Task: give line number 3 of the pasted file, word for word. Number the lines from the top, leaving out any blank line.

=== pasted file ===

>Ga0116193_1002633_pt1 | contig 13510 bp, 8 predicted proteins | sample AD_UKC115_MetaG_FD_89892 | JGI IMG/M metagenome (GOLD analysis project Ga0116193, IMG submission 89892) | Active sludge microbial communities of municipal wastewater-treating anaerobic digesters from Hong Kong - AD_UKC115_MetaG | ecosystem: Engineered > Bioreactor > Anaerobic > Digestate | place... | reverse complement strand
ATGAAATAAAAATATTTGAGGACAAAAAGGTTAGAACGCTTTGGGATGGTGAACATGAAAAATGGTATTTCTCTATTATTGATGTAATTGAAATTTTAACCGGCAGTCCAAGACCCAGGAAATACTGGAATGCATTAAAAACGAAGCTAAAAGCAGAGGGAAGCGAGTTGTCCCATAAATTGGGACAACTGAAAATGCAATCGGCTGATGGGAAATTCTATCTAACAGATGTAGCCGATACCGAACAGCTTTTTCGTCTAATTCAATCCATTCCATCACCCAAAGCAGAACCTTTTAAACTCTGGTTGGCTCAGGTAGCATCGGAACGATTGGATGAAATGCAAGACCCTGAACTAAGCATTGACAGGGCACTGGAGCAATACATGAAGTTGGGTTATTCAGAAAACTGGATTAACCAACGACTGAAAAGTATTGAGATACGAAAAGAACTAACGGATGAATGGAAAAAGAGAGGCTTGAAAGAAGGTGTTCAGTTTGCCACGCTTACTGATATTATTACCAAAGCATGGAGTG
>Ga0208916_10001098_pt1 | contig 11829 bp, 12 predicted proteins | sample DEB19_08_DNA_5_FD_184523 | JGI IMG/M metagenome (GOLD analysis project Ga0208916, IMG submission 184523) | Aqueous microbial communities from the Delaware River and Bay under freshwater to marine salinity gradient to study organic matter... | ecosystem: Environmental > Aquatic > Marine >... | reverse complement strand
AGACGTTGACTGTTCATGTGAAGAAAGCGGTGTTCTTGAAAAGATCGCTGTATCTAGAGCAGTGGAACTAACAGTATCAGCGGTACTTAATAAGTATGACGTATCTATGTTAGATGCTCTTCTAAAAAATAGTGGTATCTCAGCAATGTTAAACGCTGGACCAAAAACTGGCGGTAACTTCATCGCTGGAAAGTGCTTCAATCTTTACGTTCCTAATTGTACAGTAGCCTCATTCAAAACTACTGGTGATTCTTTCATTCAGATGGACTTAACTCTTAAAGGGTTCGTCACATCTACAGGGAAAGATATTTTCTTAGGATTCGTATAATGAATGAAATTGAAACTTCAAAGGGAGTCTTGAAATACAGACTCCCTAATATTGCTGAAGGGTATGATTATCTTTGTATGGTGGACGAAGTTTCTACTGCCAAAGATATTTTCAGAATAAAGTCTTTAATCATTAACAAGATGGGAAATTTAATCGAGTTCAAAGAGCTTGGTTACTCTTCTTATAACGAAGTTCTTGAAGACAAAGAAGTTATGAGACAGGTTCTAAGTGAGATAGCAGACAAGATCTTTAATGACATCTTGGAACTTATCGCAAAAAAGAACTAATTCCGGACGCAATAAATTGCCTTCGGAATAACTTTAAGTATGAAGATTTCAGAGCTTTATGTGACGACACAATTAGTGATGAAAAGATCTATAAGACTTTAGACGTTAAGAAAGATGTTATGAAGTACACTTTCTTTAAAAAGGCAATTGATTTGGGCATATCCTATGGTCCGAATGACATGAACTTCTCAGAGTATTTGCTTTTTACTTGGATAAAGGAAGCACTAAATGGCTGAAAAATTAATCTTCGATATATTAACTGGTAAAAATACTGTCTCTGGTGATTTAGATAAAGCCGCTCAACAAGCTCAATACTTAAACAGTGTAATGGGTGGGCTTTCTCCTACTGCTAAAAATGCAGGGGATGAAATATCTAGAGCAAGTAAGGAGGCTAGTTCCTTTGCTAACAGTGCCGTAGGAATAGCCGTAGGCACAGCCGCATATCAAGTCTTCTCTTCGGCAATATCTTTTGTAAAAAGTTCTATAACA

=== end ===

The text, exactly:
>Ga0208916_10001098_pt1 | contig 11829 bp, 12 predicted proteins | sample DEB19_08_DNA_5_FD_184523 | JGI IMG/M metagenome (GOLD analysis project Ga0208916, IMG submission 184523) | Aqueous microbial communities from the Delaware River and Bay under freshwater to marine salinity gradient to study organic matter... | ecosystem: Environmental > Aquatic > Marine >... | reverse complement strand